Could your next lender be a direct lender, rather than a bank? According to recent market analysis, funds now account for half of mid-market term lending. In fact, if current trends continue, this ‘private debt’, provided by non-bank institutions, will overtake real estate as the third-largest alternative investment class after hedge funds and private equity.

Who accesses direct Lending?

Borrowers who might historically have looked to a syndicate of banks for leverage are increasingly embracing the concept of unitranche loans. Here a hybrid of senior and junior debt offers an average cost of debt and avoids multiple sets of documentation and covenant reporting.

Similarly, financial sponsors, who often look to move quickly and to avoid obtaining multiple credit approvals, are increasingly looking to bilateral fund deals, rather than to a club of banks, when external funding is required. They also benefit from the increased leverage which is often available from direct-lenders. This can enable higher bids to be made in competitive scenarios.

What sorts of deals are relevant?

Deal Trackers have demonstrated a move by direct-lenders into the space traditionally occupied by syndicated loans.

Unitranche lending has historically been the preserve of mid-market corporates, with an EBITDA of £50-£100m. However, the last few years have seen an increased level of capital raised by alternative lenders and, as such, the market is seen to be awash with liquidity. Direct lenders therefore have looked for alternative avenues to deploy capital, including expanding geographically and into lower-mid markets.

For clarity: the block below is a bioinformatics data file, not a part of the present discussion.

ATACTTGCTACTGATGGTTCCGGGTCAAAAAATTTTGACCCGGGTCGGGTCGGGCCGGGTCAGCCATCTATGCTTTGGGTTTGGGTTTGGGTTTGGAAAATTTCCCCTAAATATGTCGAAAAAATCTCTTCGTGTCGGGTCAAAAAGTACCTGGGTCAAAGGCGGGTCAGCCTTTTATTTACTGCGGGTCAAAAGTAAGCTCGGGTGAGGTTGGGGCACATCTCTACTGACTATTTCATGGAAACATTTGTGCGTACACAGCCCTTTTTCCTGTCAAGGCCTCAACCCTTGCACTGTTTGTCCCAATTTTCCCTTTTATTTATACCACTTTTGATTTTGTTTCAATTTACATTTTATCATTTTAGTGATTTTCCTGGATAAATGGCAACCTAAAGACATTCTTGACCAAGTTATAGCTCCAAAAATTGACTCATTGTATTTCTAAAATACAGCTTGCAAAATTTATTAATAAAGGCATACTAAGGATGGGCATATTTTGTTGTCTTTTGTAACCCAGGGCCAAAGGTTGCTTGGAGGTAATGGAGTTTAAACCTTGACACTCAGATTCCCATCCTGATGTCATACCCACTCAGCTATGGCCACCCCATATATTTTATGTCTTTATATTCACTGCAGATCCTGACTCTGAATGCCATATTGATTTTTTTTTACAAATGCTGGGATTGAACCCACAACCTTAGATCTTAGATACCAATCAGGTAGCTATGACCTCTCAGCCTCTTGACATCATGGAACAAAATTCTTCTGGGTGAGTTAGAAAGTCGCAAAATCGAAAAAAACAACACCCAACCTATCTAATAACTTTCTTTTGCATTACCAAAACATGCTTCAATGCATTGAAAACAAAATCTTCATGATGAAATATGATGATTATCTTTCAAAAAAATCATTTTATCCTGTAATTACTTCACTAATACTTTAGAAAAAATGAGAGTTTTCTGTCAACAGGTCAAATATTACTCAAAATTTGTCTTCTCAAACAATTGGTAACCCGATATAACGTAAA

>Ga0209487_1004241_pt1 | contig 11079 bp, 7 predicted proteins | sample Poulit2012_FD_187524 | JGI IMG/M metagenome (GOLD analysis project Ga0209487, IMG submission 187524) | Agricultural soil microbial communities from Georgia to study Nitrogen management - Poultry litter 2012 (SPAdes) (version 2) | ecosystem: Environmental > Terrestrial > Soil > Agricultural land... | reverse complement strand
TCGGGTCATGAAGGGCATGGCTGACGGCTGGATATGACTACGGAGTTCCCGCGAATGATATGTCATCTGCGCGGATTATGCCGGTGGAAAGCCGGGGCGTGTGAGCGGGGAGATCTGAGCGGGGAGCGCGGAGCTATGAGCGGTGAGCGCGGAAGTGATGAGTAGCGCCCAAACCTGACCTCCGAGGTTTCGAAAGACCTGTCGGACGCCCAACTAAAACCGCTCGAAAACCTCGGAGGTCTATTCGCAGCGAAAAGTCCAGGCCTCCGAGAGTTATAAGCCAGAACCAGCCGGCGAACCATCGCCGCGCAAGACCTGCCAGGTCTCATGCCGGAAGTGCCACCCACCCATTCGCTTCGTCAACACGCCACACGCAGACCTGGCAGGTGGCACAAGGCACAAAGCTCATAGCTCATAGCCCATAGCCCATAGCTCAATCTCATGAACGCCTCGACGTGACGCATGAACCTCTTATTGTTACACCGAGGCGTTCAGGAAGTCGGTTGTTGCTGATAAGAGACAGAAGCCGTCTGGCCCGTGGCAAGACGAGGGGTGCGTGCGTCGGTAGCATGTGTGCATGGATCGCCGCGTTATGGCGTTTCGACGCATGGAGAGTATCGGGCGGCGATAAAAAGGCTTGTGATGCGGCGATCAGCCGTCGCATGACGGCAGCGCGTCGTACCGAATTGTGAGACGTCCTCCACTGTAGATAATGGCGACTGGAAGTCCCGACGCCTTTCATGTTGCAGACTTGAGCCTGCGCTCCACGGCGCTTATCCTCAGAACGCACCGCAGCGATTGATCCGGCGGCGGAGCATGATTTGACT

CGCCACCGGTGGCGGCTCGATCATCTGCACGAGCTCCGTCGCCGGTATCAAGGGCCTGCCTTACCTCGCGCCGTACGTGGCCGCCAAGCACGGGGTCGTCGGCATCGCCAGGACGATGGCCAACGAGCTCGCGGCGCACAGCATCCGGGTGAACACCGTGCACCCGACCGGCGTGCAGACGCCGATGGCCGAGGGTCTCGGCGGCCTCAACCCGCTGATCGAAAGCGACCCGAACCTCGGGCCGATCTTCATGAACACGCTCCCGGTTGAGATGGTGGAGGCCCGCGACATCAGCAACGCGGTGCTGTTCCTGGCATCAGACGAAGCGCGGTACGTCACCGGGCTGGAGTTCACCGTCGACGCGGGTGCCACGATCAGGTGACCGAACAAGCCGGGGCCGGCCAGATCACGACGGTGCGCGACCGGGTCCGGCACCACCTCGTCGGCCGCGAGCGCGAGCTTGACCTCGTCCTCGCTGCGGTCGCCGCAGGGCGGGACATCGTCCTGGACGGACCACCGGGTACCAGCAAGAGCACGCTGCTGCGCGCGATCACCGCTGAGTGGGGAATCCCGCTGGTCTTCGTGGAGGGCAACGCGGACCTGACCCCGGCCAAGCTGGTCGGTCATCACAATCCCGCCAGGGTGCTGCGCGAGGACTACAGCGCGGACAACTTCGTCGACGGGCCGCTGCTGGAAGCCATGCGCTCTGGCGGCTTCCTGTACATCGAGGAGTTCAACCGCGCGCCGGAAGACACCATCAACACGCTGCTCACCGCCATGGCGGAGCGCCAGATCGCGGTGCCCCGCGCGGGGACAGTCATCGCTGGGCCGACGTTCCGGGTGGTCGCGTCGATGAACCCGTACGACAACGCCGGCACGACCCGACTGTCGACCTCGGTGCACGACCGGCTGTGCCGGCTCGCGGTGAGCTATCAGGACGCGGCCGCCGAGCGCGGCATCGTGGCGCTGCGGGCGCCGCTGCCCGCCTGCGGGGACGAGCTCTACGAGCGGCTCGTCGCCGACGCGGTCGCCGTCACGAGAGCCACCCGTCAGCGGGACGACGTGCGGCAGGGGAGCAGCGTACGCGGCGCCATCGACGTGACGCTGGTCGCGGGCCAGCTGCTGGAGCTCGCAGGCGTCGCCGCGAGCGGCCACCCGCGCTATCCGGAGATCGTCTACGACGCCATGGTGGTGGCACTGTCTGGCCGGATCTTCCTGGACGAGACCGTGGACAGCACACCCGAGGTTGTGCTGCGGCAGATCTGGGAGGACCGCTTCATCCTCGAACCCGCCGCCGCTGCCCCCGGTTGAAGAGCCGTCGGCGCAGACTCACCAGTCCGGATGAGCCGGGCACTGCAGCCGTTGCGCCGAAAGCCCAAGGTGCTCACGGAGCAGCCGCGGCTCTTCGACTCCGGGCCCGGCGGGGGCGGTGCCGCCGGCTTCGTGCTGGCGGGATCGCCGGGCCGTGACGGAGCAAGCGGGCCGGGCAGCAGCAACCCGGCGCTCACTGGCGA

Whilst the Scottish market has a relatively limited number of mid-market corporates (some reports would put this at less than 50), there at least the same number again biting at the heels of this EBITDA level. One would think that Scottish market therefore has opportunities, particularly for sponsors seeking growth.

What terms are likely to be offered?

As a result of increased liquidity in the markets generally, borrowing terms available are becoming progressively friendly to borrowers, albeit margins have remained relatively stable.

Fund lenders are generally able to provide funding on a non-amortising basis, with more flexibility as to structure than banks are typically able to provide. They also boast an increased speed of execution and shortened credit processes, making them particularly attractive to sponsors.

Is there still a role for banks?

Funds, of course, are not able to offer the clearing services made available by banks and most struggle to provide revolving credit. There therefore remain opportunities for bank involvement in direct lending structures, whether through provision of RCF facilities or as arrangers providing clearing services, with the liquidity itself coming from alternative sources.